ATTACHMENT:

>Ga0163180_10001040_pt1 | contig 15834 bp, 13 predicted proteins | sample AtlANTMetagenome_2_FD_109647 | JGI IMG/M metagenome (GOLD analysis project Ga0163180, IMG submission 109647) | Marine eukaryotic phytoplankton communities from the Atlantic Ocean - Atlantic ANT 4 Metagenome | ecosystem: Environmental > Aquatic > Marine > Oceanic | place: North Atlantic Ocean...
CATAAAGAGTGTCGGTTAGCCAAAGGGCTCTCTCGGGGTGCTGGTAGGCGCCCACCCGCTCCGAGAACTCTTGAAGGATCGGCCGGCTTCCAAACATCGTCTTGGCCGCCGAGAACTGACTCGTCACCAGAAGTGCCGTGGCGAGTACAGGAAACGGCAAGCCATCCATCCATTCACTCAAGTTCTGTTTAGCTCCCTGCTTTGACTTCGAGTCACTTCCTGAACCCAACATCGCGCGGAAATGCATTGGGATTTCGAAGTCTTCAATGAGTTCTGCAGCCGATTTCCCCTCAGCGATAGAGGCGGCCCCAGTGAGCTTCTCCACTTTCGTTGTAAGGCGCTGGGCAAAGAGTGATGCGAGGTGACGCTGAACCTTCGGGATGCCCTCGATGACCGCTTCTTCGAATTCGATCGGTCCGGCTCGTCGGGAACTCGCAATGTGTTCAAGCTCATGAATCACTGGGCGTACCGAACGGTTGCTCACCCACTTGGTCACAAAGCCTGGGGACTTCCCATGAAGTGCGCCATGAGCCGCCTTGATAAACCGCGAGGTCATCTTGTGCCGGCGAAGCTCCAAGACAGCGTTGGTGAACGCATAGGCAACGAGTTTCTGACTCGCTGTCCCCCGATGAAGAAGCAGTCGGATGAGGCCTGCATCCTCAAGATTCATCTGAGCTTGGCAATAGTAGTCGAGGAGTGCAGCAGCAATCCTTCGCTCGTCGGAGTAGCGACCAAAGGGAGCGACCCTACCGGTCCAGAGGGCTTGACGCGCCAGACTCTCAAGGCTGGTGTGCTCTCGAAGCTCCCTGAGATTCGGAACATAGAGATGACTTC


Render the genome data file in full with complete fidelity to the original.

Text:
>Ga0163180_10001040_pt1 | contig 15834 bp, 13 predicted proteins | sample AtlANTMetagenome_2_FD_109647 | JGI IMG/M metagenome (GOLD analysis project Ga0163180, IMG submission 109647) | Marine eukaryotic phytoplankton communities from the Atlantic Ocean - Atlantic ANT 4 Metagenome | ecosystem: Environmental > Aquatic > Marine > Oceanic | place: North Atlantic Ocean...
CATAAAGAGTGTCGGTTAGCCAAAGGGCTCTCTCGGGGTGCTGGTAGGCGCCCACCCGCTCCGAGAACTCTTGAAGGATCGGCCGGCTTCCAAACATCGTCTTGGCCGCCGAGAACTGACTCGTCACCAGAAGTGCCGTGGCGAGTACAGGAAACGGCAAGCCATCCATCCATTCACTCAAGTTCTGTTTAGCTCCCTGCTTTGACTTCGAGTCACTTCCTGAACCCAACATCGCGCGGAAATGCATTGGGATTTCGAAGTCTTCAATGAGTTCTGCAGCCGATTTCCCCTCAGCGATAGAGGCGGCCCCAGTGAGCTTCTCCACTTTCGTTGTAAGGCGCTGGGCAAAGAGTGATGCGAGGTGACGCTGAACCTTCGGGATGCCCTCGATGACCGCTTCTTCGAATTCGATCGGTCCGGCTCGTCGGGAACTCGCAATGTGTTCAAGCTCATGAATCACTGGGCGTACCGAACGGTTGCTCACCCACTTGGTCACAAAGCCTGGGGACTTCCCATGAAGTGCGCCATGAGCCGCCTTGATAAACCGCGAGGTCATCTTGTGCCGGCGAAGCTCCAAGACAGCGTTGGTGAACGCATAGGCAACGAGTTTCTGACTCGCTGTCCCCCGATGAAGAAGCAGTCGGATGAGGCCTGCATCCTCAAGATTCATCTGAGCTTGGCAATAGTAGTCGAGGAGTGCAGCAGCAATCCTTCGCTCGTCGGAGTAGCGACCAAAGGGAGCGACCCTACCGGTCCAGAGGGCTTGACGCGCCAGACTCTCAAGGCTGGTGTGCTCTCGAAGCTCCCTGAGATTCGGAACATAGAGATGACTTC